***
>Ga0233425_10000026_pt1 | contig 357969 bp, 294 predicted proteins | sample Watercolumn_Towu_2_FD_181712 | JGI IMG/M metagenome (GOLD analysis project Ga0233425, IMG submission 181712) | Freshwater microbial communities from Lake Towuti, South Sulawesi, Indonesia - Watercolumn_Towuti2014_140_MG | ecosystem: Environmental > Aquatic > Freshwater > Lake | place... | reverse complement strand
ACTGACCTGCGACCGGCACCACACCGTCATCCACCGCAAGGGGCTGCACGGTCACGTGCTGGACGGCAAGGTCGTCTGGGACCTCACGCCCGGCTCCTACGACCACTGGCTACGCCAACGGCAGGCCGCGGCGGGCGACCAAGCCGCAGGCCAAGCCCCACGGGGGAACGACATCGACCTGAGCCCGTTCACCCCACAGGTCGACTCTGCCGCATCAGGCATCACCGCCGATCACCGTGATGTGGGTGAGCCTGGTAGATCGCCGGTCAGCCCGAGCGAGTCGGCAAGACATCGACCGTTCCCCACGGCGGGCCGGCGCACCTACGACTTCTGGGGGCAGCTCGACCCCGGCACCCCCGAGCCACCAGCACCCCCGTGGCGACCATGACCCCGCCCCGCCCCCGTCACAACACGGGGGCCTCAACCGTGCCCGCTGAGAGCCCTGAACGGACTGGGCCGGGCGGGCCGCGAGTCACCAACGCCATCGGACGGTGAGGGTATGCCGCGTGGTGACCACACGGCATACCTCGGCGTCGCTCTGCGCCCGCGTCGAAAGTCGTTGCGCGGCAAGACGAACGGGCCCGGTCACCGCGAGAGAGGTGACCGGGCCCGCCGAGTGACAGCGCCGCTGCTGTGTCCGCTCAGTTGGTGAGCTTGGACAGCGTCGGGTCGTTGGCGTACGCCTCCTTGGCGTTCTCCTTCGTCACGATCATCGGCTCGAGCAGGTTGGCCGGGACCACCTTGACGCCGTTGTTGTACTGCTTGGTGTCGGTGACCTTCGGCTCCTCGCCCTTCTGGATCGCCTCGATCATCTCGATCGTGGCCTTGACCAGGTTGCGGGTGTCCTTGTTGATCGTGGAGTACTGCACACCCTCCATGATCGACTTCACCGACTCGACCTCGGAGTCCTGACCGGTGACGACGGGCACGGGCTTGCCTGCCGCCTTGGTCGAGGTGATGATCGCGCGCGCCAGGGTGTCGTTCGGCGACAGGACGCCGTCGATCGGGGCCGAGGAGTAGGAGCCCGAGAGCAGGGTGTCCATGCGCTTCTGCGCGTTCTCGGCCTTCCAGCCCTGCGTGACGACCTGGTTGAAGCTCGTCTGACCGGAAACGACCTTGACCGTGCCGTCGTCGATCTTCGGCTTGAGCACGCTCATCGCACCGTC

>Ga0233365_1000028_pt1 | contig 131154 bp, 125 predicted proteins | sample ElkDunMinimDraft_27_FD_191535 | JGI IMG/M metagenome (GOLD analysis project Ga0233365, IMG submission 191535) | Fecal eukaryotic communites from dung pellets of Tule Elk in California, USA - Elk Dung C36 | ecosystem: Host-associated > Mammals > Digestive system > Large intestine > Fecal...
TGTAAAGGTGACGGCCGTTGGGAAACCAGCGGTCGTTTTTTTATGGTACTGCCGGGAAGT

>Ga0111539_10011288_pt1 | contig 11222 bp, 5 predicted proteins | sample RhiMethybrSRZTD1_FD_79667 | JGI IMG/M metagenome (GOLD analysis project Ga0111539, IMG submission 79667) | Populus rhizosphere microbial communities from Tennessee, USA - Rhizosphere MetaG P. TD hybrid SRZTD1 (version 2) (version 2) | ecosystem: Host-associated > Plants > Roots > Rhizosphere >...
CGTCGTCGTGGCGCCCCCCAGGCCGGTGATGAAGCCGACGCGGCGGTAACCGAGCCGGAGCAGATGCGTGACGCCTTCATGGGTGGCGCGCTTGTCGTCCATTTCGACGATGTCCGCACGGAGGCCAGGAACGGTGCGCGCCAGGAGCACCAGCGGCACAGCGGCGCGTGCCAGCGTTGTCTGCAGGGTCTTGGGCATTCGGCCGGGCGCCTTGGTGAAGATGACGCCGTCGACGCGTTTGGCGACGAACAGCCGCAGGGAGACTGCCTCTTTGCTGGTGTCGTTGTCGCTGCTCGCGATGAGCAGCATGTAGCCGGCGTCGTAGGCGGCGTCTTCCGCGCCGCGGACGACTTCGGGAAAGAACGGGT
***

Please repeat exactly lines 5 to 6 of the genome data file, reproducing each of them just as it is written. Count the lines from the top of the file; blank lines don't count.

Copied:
>Ga0111539_10011288_pt1 | contig 11222 bp, 5 predicted proteins | sample RhiMethybrSRZTD1_FD_79667 | JGI IMG/M metagenome (GOLD analysis project Ga0111539, IMG submission 79667) | Populus rhizosphere microbial communities from Tennessee, USA - Rhizosphere MetaG P. TD hybrid SRZTD1 (version 2) (version 2) | ecosystem: Host-associated > Plants > Roots > Rhizosphere >...
CGTCGTCGTGGCGCCCCCCAGGCCGGTGATGAAGCCGACGCGGCGGTAACCGAGCCGGAGCAGATGCGTGACGCCTTCATGGGTGGCGCGCTTGTCGTCCATTTCGACGATGTCCGCACGGAGGCCAGGAACGGTGCGCGCCAGGAGCACCAGCGGCACAGCGGCGCGTGCCAGCGTTGTCTGCAGGGTCTTGGGCATTCGGCCGGGCGCCTTGGTGAAGATGACGCCGTCGACGCGTTTGGCGACGAACAGCCGCAGGGAGACTGCCTCTTTGCTGGTGTCGTTGTCGCTGCTCGCGATGAGCAGCATGTAGCCGGCGTCGTAGGCGGCGTCTTCCGCGCCGCGGACGACTTCGGGAAAGAACGGGT